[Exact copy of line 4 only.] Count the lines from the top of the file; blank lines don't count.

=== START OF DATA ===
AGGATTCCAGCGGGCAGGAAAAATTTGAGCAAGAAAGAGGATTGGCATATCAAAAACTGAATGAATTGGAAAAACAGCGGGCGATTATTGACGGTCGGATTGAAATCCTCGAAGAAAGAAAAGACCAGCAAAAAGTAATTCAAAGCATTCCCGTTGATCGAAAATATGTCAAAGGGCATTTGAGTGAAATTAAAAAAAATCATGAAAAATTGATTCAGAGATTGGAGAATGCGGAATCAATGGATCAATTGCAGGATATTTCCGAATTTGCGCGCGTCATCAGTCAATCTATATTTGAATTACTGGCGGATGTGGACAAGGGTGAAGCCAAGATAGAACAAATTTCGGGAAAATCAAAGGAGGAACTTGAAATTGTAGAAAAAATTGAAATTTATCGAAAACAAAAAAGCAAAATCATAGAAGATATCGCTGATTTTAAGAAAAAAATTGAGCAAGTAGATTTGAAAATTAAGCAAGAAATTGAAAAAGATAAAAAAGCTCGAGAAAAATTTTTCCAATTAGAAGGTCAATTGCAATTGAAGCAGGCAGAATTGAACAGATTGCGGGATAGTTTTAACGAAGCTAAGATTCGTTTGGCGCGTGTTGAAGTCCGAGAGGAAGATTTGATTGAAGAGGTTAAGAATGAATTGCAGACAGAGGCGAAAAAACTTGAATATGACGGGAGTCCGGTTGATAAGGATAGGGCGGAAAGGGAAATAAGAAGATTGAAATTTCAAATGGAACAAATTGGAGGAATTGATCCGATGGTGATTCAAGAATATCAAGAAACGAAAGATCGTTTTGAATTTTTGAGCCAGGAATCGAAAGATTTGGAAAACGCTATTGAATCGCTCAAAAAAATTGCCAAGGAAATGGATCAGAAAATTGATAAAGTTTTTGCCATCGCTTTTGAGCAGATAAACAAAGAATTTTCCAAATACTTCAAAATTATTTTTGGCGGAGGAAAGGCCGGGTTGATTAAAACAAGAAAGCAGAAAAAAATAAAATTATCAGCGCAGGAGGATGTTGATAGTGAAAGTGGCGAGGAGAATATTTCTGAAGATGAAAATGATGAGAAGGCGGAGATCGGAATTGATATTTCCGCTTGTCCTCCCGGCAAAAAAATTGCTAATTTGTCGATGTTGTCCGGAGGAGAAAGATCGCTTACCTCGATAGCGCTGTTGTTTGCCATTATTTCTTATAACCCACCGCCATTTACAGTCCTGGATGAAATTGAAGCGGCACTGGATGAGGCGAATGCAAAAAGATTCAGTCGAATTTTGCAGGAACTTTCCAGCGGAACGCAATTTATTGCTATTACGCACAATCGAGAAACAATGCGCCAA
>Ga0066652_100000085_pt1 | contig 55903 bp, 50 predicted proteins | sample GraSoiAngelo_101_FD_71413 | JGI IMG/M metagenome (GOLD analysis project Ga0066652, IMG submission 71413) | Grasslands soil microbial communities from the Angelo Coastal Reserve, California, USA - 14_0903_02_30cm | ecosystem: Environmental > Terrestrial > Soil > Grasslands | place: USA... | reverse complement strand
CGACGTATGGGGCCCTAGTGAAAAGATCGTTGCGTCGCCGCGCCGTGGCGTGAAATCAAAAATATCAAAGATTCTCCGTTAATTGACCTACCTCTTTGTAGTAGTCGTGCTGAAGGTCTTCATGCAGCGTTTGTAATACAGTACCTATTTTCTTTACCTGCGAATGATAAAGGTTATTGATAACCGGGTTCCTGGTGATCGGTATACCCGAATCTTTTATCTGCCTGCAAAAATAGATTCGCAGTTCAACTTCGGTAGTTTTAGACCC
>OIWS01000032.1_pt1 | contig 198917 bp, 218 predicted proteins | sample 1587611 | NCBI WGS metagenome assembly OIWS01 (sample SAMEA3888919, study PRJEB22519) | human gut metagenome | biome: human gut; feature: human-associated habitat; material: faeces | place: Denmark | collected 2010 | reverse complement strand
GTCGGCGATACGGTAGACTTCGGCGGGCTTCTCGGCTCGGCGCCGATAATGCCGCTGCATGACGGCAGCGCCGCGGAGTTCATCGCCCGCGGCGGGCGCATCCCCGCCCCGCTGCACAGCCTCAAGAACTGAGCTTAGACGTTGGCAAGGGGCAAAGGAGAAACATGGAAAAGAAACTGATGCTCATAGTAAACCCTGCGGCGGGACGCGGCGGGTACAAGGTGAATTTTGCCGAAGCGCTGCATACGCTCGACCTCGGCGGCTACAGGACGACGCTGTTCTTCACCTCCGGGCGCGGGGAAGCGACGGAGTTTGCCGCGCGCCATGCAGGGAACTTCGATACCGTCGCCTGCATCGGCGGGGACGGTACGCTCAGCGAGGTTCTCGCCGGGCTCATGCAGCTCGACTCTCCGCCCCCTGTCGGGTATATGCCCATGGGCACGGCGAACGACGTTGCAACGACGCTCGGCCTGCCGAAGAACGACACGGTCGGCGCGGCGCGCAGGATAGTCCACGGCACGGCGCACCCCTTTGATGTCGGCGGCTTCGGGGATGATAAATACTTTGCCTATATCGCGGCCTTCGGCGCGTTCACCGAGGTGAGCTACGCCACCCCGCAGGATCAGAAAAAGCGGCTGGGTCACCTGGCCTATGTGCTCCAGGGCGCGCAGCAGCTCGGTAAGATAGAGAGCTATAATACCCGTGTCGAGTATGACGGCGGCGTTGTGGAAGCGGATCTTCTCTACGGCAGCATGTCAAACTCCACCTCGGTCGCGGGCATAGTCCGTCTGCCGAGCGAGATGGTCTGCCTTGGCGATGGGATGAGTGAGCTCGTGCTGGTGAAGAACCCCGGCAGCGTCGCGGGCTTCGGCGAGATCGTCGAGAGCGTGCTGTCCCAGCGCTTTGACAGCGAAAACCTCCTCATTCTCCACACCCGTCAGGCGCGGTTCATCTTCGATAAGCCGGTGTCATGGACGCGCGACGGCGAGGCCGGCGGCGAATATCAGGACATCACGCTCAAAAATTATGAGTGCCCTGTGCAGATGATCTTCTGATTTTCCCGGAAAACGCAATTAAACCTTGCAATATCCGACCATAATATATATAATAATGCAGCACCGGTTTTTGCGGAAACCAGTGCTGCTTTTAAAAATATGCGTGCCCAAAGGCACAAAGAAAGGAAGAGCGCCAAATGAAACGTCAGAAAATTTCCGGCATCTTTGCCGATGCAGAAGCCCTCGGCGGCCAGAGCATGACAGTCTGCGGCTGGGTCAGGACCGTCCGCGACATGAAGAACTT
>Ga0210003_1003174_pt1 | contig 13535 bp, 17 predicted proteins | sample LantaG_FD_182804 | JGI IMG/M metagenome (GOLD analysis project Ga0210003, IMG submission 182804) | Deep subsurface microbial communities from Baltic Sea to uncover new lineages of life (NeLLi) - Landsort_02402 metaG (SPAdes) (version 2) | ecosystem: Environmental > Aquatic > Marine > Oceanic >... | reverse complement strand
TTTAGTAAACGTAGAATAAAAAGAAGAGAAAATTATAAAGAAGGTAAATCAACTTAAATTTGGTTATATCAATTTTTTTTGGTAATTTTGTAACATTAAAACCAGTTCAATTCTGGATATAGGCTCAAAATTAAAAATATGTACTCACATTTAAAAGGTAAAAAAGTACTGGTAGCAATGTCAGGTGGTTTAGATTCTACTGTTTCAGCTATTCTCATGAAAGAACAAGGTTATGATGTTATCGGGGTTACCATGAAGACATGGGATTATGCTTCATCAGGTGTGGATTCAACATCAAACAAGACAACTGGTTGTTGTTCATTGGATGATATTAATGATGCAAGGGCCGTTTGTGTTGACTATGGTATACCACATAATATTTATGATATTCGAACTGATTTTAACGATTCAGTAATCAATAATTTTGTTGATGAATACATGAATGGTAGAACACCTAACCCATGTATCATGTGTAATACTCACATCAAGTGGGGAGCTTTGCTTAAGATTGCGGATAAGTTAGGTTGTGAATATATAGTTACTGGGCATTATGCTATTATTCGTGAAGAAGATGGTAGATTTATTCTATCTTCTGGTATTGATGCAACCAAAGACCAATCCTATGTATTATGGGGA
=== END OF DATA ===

>OIWS01000032.1_pt1 | contig 198917 bp, 218 predicted proteins | sample 1587611 | NCBI WGS metagenome assembly OIWS01 (sample SAMEA3888919, study PRJEB22519) | human gut metagenome | biome: human gut; feature: human-associated habitat; material: faeces | place: Denmark | collected 2010 | reverse complement strand